Lady Clementina Hawarden (1822 – 65) was a pioneering and prolific amateur photographer who captured some 800 photographs, mostly sun-drenched portraits of her daughters, from her home in South Kensington, London.
Lady Hawarden is an enigmatic figure – much of her life remains a mystery. Most of what we do know about Hawarden has been pieced together from her photographs. She was born Clementina Elphinstone Fleming on 1 June 1822, in Cumbernauld, near Glasgow. Her father, Admiral Charles Elphinstone Fleeming, was well-known for his part in the Venezuelan and Colombian wars of liberation (about 1811 – 25). Little is known about her Spanish mother, Catalina Paulina Alessandro, an 'exotic beauty' 26 years younger than her husband.
Clementina married Cornwallis Maude, 4th Viscount Hawarden, in 1845 and lived in London until 1857, when she moved with her husband to the family estate in Dundrum, Co. Tipperary, Ireland. Here, she first started to experiment with photography, taking stereoscopic landscape photographs (capturing two slightly offset photographs to create a 3D effect) around the Dundrum estate.
Hawarden was absorbed in motherhood, having ten children – two boys and eight girls – and yet she found time to be a prolific photographer. In 1859 the family moved back to London, where Hawarden began to photograph her daughters, first making stereoscopic photographs, before moving to large-format, stand-alone portraits.
Her work records the domestic life of an upper-class mid-Victorian woman. While male photographers at that time often set off to explore faraway places, Hawarden had to work close to home. But by creating exquisite images of her adolescent daughters, she staked out new perimeters for art photography.
Hawarden made albumen prints from wet-collodion negatives. Introduced in 1851, wet-collodion negatives were widely used since the exposure time was relatively short. The negatives were made by coating a sheet of glass with a thin film of collodion (guncotton dissolved in ether). This was sensitised on location with silver nitrate to form light-sensitive silver salts. For maximum sensitivity, the plate had to be placed in the camera and exposed while still wet, and then developed and fixed immediately.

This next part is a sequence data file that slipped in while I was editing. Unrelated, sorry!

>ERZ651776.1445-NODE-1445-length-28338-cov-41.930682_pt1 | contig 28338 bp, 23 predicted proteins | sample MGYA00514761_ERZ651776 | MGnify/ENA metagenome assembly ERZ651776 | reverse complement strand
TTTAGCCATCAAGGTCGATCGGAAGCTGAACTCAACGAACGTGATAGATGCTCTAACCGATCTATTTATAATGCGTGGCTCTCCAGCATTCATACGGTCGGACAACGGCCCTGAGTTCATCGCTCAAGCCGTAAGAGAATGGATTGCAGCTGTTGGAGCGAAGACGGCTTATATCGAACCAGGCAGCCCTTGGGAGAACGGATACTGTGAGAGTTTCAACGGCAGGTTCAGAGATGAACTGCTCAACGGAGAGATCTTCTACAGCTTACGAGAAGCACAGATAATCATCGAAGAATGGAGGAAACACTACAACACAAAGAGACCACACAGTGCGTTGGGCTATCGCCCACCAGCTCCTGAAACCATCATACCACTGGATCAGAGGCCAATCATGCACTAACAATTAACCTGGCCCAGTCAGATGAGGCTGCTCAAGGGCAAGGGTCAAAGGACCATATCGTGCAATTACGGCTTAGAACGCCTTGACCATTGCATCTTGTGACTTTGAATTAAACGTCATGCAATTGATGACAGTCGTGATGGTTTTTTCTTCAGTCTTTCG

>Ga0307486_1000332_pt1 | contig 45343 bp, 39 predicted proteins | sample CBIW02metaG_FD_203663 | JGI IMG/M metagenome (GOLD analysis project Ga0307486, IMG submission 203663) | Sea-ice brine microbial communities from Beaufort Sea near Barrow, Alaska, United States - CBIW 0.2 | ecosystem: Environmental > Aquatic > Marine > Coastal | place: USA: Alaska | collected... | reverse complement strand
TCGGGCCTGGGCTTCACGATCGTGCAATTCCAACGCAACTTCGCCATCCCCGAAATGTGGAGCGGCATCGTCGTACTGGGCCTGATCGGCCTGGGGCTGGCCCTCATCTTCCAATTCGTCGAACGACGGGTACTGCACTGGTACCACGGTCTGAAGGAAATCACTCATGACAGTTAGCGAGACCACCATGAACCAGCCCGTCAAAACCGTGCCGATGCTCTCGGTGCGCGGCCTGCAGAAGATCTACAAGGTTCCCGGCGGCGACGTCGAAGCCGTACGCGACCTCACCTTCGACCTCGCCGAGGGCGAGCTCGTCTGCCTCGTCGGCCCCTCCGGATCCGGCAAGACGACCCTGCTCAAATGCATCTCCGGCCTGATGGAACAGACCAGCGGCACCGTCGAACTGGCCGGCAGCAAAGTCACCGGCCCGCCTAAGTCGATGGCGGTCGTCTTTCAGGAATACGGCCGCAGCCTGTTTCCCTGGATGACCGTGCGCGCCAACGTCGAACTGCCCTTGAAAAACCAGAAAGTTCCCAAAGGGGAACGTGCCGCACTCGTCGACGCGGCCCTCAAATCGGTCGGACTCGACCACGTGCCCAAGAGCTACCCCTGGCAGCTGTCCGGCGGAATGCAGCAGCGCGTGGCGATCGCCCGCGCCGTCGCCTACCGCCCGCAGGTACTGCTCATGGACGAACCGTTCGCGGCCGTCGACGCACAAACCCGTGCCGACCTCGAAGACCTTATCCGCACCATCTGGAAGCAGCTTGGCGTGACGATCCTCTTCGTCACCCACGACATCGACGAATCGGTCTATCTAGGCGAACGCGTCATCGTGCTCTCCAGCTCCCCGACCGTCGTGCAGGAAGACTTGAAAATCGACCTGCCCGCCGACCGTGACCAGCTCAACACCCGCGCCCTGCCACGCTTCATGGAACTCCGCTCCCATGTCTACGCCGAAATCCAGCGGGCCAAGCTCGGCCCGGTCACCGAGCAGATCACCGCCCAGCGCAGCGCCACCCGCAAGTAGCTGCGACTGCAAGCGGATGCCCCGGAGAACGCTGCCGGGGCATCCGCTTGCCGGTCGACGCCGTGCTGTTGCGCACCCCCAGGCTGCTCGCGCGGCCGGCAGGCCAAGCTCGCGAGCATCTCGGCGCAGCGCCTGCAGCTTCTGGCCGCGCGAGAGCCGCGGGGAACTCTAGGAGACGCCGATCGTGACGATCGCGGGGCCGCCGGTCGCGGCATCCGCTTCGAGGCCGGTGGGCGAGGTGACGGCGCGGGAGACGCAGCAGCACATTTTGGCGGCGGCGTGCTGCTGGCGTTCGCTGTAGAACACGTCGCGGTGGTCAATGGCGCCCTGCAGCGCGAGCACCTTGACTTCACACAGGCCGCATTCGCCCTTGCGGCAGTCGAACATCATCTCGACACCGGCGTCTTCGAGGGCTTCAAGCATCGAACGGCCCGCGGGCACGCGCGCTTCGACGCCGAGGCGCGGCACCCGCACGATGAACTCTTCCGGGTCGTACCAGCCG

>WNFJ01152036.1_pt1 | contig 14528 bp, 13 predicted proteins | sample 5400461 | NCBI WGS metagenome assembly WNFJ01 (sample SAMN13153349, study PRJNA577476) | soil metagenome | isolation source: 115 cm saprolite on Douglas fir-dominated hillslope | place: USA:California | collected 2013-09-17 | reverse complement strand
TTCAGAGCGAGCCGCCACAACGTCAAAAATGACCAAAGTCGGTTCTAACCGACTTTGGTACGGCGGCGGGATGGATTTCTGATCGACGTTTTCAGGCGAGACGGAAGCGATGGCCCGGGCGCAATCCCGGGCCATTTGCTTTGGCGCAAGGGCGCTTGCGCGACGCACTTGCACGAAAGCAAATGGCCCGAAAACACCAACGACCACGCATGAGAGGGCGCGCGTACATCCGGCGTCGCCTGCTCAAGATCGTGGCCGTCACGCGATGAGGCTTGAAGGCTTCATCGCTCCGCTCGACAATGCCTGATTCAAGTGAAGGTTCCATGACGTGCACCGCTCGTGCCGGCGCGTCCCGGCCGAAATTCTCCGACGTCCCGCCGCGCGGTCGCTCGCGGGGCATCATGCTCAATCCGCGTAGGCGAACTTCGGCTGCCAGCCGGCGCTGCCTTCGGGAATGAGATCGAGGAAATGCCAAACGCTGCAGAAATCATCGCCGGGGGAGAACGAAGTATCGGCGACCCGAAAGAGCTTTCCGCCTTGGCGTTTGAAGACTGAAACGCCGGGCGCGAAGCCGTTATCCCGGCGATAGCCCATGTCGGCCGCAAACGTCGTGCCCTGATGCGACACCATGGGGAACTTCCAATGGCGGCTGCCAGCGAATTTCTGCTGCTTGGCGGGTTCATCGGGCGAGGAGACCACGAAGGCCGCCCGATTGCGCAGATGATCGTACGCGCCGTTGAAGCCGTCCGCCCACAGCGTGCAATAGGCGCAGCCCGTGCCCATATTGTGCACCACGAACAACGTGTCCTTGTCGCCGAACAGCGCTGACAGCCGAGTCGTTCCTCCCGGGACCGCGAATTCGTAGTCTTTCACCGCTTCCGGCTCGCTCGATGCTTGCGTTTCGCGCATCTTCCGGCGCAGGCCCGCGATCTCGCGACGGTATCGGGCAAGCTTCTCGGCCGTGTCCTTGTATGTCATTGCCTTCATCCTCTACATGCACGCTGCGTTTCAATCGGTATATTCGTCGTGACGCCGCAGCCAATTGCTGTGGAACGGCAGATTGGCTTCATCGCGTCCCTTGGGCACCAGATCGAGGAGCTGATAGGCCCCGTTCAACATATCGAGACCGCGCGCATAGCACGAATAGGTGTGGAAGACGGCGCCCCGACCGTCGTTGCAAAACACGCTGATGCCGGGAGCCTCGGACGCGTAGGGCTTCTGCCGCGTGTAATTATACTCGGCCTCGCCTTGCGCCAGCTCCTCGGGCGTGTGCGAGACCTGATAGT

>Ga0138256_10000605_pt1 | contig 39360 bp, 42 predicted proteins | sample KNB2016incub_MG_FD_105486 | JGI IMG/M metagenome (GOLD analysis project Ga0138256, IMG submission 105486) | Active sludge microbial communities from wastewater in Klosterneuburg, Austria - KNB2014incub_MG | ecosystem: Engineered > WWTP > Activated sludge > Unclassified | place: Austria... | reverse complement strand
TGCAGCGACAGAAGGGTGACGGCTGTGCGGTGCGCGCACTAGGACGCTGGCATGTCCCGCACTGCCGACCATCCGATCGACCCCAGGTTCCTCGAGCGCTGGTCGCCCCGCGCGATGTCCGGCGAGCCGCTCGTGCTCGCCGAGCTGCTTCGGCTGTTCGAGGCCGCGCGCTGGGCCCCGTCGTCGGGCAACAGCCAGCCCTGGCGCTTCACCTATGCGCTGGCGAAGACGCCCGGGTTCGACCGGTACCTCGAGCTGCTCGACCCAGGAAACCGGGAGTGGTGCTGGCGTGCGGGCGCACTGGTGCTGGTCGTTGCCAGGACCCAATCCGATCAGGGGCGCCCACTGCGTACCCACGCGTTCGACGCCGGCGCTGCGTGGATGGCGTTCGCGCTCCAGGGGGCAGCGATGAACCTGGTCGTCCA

Hawarden liked to use natural light in her studio at her South Kensington home, in a way that was seen at the time as 'daring'. She placed mirrors to reflect light and used them to explore the idea of 'the double', just as other photographers (and occasionally Hawarden herself) used a stereoscopic camera to produce twin prints.
Rather than focusing on the faces of her sitters, as her contemporary Julia Margaret Cameron did, Hawarden used the surroundings in the room, as well as backdrops and fabrics, to add to the composition. The figures and dress are the main subject, framed in the room with a careful choice of props, clothing, mirrors, and posture, and often in front of the balcony. The city beyond provides a blurred background.
From around 1862 Hawarden concentrated on photographing her daughters in costume tableaux, a popular subject at the time. Costumes from the dressing-up box are combined with dresses at the height of fashion to produce beautiful and detailed studies that mix the contemporary with the make-believe. Much has been written about the often provocative poses of Hawarden's daughters. The Victorians were preoccupied by the idea of sexuality and adolescence, though there is no evidence that she was deliberately exploring this controversial topic.
As a woman of Hawarden's social position it was not considered appropriate for her to sell her photographs. She did, however, exhibit her pictures with the Photographic Society of London in 1863 and 1864, under the titles 'Studies from Life' and 'Photographic Studies'. Her work was extremely well-received: she was awarded the Society's silver medal in both years, though tragically never collected them, dying from pneumonia on 19 January 1865, aged just 42. It has been suggested that her immune system had been weakened by constant contact with the photographic chemicals.
Lady Hawarden and the V&A
In 1939 the V&A held an exhibition commemorating the centenary of the invention of photography. The exhibition was visited by Hawarden's granddaughter, Lady Clementina Tottenham, who was disappointed not to find her grandmother's work on display. This prompted her to donate 775 photographs by Hawarden to the museum – about 90% of her life's work. The V&A proved a fitting home for the collection, being so close to where Hawarden lived and worked at 5 Princes Gardens, just across the road from the V&A (the site is now part of Imperial College London). The Hawarden family also knew Henry Cole, the museum's first director, and Lady Hawarden herself would have visited the museum.
Generally, the state of a print reveals much about a photograph's material history. The corners of Hawarden's prints have been torn – the result of having once been stuck in albums (they were removed from the albums before they came to the V&A). Although there are duplicates of some photographs in the collection, the torn corners make each print unique.
The collection remained in relative obscurity until the 1970s, when the painter Graham Ovenden edited the book Clementina Lady Hawarden in 1974, raising awareness of her work. Hawarden's photographs were included in the V&A's 1984 touring exhibition, The Golden Age of British Photography, 1839 – 1900, and were exhibited at the V&A in 1999 in the display, Clementina, Lady Hawarden: Studies from Life: 1857 – 1864.
The collection can be viewed in our Prints and Drawings Study Room.